Thursday, February 17, 2011

Railroad Crossing

Gov. Rick Scott has told the U.S. Department of Transportation that Florida won’t take the billions it was offering for high-speed rail.

Never mind that the federal government was willing to pay nearly all the cost to build a high-speed rail line connecting Tampa to Orlando.

Never mind that private companies were willing to cover any additional construction costs and operating losses.

Florida Gov. Rick Scott on Wednesday rejected the federal government’s offer of $2.4 billion to build the line — prompting cheers from his tea party base, and harsh criticism from leading Florida Republicans and Democrats alike — squashing a project that has been decades in the making.

“The truth is that this project would be far too costly to taxpayers and I believe the risk far outweighs the benefits,” Scott said.

Reverberations from the stunning announcement were swift.

State legislators questioned if the governor had the authority to unilaterally kill high-speed rail, and members of Florida’s congressional delegation discussed with U.S. Transportation Secretary Ray LaHood ways to circumvent Scott’s decision.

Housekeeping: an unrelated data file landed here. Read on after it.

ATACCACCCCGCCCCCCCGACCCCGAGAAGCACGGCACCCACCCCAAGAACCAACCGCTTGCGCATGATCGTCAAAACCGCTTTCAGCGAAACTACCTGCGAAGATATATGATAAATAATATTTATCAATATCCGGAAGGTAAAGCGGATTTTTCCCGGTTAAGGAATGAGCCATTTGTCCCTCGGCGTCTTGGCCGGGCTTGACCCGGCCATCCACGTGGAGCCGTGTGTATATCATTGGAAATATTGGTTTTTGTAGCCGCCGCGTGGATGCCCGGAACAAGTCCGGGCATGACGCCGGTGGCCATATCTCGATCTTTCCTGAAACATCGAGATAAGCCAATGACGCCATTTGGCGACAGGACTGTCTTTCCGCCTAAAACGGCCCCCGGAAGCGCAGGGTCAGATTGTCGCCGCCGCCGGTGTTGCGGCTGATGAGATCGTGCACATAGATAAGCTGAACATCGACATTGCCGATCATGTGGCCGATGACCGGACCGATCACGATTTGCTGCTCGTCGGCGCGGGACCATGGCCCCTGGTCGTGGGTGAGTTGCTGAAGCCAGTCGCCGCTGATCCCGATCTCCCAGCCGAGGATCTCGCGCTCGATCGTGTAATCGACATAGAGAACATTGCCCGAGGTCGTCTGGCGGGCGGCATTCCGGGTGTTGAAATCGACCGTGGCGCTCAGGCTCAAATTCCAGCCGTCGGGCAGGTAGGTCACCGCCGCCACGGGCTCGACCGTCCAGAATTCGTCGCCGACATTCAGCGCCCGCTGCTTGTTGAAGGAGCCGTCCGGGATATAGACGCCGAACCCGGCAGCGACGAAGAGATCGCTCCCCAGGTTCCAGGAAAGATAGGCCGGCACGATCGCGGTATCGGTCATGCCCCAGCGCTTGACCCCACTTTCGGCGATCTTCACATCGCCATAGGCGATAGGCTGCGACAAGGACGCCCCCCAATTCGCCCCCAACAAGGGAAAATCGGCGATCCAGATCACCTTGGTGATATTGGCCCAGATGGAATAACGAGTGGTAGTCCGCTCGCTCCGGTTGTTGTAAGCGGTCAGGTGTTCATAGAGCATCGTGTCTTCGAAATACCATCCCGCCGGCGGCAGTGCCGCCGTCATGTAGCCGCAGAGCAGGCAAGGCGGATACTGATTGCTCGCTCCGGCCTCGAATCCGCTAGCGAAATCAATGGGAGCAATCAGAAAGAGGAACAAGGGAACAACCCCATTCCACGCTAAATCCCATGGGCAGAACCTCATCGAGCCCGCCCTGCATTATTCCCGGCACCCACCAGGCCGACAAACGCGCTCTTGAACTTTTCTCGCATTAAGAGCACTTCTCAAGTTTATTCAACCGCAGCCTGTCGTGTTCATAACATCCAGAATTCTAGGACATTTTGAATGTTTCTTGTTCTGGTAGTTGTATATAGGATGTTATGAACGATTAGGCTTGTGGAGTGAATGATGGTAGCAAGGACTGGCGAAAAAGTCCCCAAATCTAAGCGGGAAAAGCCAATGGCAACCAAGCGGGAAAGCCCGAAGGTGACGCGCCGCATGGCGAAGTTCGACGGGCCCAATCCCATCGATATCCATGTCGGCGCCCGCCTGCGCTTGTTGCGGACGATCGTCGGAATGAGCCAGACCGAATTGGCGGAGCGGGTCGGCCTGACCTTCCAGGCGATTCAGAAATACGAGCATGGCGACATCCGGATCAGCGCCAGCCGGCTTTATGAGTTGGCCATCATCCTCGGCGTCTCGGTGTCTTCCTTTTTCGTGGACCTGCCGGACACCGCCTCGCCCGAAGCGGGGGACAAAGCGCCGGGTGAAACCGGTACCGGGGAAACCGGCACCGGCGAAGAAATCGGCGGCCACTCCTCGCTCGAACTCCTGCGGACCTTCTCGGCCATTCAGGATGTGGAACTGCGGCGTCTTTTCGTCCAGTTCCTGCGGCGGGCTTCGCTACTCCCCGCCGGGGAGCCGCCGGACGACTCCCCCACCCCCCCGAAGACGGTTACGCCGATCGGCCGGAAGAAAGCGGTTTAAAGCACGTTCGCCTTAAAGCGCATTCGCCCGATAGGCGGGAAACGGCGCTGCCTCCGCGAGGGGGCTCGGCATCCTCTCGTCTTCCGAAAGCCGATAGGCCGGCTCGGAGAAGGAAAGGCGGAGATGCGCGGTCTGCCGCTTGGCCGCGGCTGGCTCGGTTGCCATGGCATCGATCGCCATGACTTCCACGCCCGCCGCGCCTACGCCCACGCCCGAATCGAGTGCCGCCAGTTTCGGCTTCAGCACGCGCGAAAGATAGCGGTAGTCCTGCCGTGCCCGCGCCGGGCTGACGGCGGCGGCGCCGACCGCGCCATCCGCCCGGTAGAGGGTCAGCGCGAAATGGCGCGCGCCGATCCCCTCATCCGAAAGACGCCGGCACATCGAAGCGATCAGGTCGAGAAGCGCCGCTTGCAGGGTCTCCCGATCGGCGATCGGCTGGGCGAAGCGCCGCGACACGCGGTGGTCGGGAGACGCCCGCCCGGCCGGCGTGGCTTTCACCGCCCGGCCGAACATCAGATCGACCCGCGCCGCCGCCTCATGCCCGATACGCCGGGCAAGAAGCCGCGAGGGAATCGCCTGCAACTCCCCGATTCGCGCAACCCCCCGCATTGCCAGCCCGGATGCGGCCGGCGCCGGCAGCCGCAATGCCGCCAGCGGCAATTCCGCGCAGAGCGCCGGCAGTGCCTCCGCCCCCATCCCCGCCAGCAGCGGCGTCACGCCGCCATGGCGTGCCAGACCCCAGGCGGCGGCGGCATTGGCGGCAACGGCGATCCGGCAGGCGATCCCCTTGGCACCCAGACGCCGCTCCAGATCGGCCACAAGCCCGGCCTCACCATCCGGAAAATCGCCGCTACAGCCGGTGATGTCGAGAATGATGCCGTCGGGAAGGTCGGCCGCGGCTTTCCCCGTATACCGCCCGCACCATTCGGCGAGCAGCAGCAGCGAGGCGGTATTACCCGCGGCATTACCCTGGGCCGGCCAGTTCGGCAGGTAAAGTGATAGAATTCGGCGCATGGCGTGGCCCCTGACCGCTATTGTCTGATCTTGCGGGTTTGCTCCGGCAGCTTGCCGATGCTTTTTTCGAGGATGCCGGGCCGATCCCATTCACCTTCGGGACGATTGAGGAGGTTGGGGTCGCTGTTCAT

One possibility: Cut the state out of the equation and have cities along the rail line form a partnership to receive the federal dollars.

“We have DOT lawyers now researching to see how we can work around the governor’s decision,” said U.S. Sen. Bill Nelson, a Democrat.

“We have to look at all these options,” said U.S. Rep. John Mica, the Winter Park Republican who chairs the transportation committee. “I am a persistent son-of-a-gun.”


Scott said he opted to reject the federal taxpayer money for three main reasons.

First, he predicted construction cost overruns would put Florida taxpayers on the hook for $3 billion.

Secondly, he said, low ridership would have required state subsidies.

And finally, he said, if the project was shut down, the state would have to return the $2.4 billion to Washington.

A spokeswoman for the U.S. Department of Transportation, though, said the state wouldn’t necessarily have had to pay back the money and the issue could have been negotiated if Scott had ever raised it with federal officials.

I think there’s a fourth reason: the money came from the Obama administration, and Gov. Scott would do anything, include kill off the possibility of more jobs created in building and maintaining the rail system, than look like he was cooperating with the Kenyan Mooslim Soshulist. If this proposal and $2.4 billion had come from a Republican administration, he would have been all over it.